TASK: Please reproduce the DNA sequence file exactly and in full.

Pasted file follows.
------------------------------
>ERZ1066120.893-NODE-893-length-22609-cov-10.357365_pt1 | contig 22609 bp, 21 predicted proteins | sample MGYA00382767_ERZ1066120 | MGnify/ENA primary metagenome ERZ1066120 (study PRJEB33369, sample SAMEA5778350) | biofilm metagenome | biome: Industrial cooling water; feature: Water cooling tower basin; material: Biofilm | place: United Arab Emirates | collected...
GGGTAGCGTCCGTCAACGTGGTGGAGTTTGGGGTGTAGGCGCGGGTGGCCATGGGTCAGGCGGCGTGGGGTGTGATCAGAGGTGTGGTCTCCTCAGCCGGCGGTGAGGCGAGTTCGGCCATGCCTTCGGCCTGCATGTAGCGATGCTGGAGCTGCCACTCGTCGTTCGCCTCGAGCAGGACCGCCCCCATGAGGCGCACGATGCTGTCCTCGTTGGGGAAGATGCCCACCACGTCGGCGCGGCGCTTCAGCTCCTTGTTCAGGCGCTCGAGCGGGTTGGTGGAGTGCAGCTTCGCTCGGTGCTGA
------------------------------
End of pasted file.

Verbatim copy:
>ERZ1066120.893-NODE-893-length-22609-cov-10.357365_pt1 | contig 22609 bp, 21 predicted proteins | sample MGYA00382767_ERZ1066120 | MGnify/ENA primary metagenome ERZ1066120 (study PRJEB33369, sample SAMEA5778350) | biofilm metagenome | biome: Industrial cooling water; feature: Water cooling tower basin; material: Biofilm | place: United Arab Emirates | collected...
GGGTAGCGTCCGTCAACGTGGTGGAGTTTGGGGTGTAGGCGCGGGTGGCCATGGGTCAGGCGGCGTGGGGTGTGATCAGAGGTGTGGTCTCCTCAGCCGGCGGTGAGGCGAGTTCGGCCATGCCTTCGGCCTGCATGTAGCGATGCTGGAGCTGCCACTCGTCGTTCGCCTCGAGCAGGACCGCCCCCATGAGGCGCACGATGCTGTCCTCGTTGGGGAAGATGCCCACCACGTCGGCGCGGCGCTTCAGCTCCTTGTTCAGGCGCTCGAGCGGGTTGGTGGAGTGCAGCTTCGCTCGGTGCTGA